- Mexico fell in the World Cup round of 16 for a seventh straight time, but it's not that Juan Carlos Osorio's side was cursed as much is it succumbed to a more adept and dangerous side.
SAMARA, Russia – Poor Mexico. For the seventh World Cup in a row, it goes out in the round of 16, undone once again by the curse of the quinto partido–the failure to reach the fifth game. The 2-0 loss Monday was perhaps not quite so painful as some of the previous fourth-game defeats, but the knowledge that Brazil was simply better will only mitigate the hurt to some extent.
Mexico manager Juan Carlos Osorio, certainly, was still bristling after the final whistle. His side had begun well, had pressed Brazil and for the first quarter of the game had dominated both possession and territory. There was a slackening of intensity after that, which allowed Brazil more into the game, but what many would have put down simply to the effort of stifling Brazil in ferocious heat, Osorio saw as the fault of Brazil’s play-acting and the willingness of Italian referee Gianluca Rocchi to go along with it.
“I think we did control the game mostly but unfortunately–and I think it’s a shame for football–we wasted a lot of time because of one player," Osorio said. "I think we lost our style in the second half because of the referee. I think we stopped too often. I think this is a very negative example for the world of football and all the children who are following this game. This is a strong sport, a man’s sport and I think there shouldn’t be so much acting. That had an impact on our play.”
He referred in particular to one incident during the second half in which the game was stopped for four minutes. The ball had gone out of play for a Mexico throw-in just in front of the fourth official. Neymar, who had gone to ground to try to retain possession, clamped the ball between his ankles and when Miguel Layun went to retrieve it, he trod on the Paris Saint-Germain forward. It was probably a red card–although the fourth official, who was standing no more than a foot away, saw nothing–but Neymar reacted as though the subject of a violent assault, twisting and jerking in a way that was fairly obviously intended to secure Layun’s dismissal. For around four minutes, the game was held up and when it began again, Neymar was up and running in moments without ill-effect.
Until that moment, it had looked like his would be a story of good Neymar–of what he brings to the game that is positive. He had been Brazil’s greatest threat in the first half and he had scored the opening goal in the second, unlocking the Mexican defense with an astute backheel and then tucking in Willian’s low cross. But then it was largely back to bad Neymar, the indulgent star who flung himself to the ground at every opportunity.
“There was very little contact and every single time the referee stops the game,” said Osorio, who never mentioned Neymar by name, and questioned a reporter who suggested the Brazil No. 10 was the target of his assertion.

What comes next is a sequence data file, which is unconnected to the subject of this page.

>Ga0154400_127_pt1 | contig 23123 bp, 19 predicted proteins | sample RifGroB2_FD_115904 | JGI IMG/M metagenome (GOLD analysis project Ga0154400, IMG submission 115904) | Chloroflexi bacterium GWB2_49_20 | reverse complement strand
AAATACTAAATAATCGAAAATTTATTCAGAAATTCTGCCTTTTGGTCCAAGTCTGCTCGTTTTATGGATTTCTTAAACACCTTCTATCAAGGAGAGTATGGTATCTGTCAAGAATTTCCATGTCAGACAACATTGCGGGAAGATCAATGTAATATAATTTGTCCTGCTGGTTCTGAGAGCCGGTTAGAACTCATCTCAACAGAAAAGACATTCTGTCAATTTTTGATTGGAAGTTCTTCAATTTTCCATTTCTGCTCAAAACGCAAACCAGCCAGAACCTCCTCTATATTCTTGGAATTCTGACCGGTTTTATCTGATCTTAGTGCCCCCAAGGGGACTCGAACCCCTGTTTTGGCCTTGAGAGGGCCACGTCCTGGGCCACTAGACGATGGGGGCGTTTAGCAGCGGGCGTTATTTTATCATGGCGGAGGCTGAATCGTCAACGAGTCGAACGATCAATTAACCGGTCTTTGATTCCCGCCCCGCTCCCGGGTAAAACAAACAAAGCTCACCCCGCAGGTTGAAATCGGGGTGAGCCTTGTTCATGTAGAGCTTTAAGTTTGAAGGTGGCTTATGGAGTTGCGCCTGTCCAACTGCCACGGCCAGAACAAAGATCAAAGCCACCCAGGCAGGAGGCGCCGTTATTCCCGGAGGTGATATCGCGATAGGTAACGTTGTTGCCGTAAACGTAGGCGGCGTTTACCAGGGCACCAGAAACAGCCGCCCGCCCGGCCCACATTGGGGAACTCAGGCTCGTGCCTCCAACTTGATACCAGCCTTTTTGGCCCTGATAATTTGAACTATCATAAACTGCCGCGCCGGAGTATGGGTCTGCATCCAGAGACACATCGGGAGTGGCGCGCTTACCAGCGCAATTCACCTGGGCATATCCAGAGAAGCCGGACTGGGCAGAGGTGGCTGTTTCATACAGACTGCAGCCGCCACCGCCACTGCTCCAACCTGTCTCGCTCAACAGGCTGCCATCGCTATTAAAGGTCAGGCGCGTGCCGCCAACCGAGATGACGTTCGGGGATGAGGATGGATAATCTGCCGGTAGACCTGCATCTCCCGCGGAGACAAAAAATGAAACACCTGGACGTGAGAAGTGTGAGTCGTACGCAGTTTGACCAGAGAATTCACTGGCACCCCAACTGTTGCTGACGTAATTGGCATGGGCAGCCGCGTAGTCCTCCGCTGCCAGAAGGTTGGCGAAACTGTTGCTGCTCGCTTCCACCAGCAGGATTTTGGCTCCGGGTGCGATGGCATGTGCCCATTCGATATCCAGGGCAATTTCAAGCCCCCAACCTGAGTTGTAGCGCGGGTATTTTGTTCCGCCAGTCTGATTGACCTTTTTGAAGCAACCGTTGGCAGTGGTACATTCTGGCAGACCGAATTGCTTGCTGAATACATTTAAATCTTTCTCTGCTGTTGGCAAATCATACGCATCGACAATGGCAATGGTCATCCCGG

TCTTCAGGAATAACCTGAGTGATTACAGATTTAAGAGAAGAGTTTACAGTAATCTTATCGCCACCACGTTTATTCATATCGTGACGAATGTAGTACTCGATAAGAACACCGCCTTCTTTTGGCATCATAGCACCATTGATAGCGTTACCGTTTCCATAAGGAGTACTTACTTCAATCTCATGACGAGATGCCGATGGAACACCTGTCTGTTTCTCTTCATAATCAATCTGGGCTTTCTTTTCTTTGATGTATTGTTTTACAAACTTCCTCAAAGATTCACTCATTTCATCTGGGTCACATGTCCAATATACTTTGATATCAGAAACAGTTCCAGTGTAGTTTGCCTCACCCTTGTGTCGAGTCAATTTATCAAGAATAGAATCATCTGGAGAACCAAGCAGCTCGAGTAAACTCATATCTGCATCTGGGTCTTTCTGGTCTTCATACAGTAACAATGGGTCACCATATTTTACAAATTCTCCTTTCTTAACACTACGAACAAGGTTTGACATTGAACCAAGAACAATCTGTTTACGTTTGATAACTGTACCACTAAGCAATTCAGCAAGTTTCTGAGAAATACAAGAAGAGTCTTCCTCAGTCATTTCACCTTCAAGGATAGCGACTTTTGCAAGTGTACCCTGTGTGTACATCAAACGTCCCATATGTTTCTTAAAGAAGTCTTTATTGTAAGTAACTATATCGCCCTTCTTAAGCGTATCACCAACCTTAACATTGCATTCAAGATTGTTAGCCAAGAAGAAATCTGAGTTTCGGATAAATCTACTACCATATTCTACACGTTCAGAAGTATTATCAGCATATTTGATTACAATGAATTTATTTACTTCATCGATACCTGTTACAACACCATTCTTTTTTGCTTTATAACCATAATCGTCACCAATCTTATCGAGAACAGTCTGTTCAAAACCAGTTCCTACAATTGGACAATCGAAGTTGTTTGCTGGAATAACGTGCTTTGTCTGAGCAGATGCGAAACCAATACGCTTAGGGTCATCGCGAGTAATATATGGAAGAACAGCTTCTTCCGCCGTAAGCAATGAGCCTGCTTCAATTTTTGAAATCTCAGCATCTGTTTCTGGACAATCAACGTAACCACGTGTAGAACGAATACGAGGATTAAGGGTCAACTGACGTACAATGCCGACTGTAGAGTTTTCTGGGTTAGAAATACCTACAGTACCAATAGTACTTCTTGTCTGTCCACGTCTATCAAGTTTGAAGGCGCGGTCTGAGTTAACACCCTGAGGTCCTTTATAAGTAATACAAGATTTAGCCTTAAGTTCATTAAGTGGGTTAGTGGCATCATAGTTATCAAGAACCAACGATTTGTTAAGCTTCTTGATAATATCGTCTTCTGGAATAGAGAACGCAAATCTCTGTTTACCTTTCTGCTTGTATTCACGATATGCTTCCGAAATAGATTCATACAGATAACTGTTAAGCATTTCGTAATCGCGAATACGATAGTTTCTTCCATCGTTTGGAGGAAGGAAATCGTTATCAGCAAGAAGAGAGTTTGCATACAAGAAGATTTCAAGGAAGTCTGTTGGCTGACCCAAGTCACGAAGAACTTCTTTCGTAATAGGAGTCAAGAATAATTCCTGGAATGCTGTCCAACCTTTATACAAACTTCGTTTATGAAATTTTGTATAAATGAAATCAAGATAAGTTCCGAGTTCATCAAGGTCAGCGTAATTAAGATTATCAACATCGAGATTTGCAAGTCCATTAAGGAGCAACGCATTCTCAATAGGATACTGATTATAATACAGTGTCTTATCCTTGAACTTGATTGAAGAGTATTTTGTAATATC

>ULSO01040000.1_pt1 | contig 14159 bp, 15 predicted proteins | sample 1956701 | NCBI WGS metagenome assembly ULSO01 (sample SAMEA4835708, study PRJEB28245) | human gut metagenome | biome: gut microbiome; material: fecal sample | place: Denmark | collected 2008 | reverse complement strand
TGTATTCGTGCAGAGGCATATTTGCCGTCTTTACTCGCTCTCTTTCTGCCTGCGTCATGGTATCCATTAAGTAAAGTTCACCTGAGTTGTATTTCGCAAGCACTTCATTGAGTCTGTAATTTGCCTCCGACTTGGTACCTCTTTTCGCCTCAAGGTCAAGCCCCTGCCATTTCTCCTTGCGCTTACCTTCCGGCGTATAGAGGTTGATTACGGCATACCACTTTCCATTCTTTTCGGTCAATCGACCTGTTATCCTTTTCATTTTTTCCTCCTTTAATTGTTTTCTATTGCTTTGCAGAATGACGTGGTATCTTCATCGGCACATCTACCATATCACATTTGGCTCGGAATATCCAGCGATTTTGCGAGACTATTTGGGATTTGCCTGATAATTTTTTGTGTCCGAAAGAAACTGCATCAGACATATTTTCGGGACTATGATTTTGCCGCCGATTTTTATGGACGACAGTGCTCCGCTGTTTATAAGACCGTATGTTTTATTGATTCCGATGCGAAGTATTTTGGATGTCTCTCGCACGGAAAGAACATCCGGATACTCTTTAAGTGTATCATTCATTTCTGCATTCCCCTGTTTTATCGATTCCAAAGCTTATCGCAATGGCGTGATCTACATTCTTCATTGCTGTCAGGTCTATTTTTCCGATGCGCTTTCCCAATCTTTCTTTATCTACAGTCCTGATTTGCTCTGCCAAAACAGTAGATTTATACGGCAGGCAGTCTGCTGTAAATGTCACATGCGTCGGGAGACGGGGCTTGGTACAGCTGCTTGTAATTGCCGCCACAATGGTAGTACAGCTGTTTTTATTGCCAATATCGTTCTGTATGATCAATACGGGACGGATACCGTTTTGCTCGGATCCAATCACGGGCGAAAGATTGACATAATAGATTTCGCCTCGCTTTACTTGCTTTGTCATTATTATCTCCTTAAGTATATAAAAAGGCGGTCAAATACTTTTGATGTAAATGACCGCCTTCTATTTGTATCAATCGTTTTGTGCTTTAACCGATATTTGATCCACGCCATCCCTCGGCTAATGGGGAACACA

Neymar, though, had the last laugh. Set through one-on-one on the final minute, his low cross was half-blocked by Guillermo Ochoa, whose string of excellent saves suggested just how dominant Brazil was in terms of the creation of clear chances. This time, though, the ball fell into the path of a streaking Roberto Firmino to nudge in.
The curse, of course, is not a curse, but it is true that Mexico has been remarkably unfortunate in its last-16 opponents. Since a game against Bulgaria in 1994 that was rendered a lottery by some bizarre refereeing, it has faced Germany, Argentina twice and the Netherlands before Brazil, and it has not enjoyed the best of luck with refereeing decisions. Only in 2002, when it met the USA, was it anything other than an obvious underdog.
Mexico in this tournament began the process that led to Germany’s early exit, but it was also well-beaten by Sweden. It has been inconsistent, and its impressive work in winning the ball back and initiating transitions has not been matched by similar ruthlessness in the final third. Whether Osorio has been a success or not is a matter of some debate, but he is not expected to stay on. He described his future as “irrelevant” adding only that, “We just lost a very important match. It was very painful for all of us. We will have to wait and see what happens over the next few days.”
Throughout his reign, it has felt as though Osorio has been battling Mexican expectations for its national side, and he was clear once again on the need for greater openness and for players to be more willing to travel.
“Mexican football,” he said, “needs to have more players playing abroad so they can train and play with best players in the world. Then our national team will improve.”
Here, certainly, defeat was largely a case of his side running up against an opponent that was more dangerous. But Brazil, perhaps, was also smarter, in both the positive and the negative sense of the word.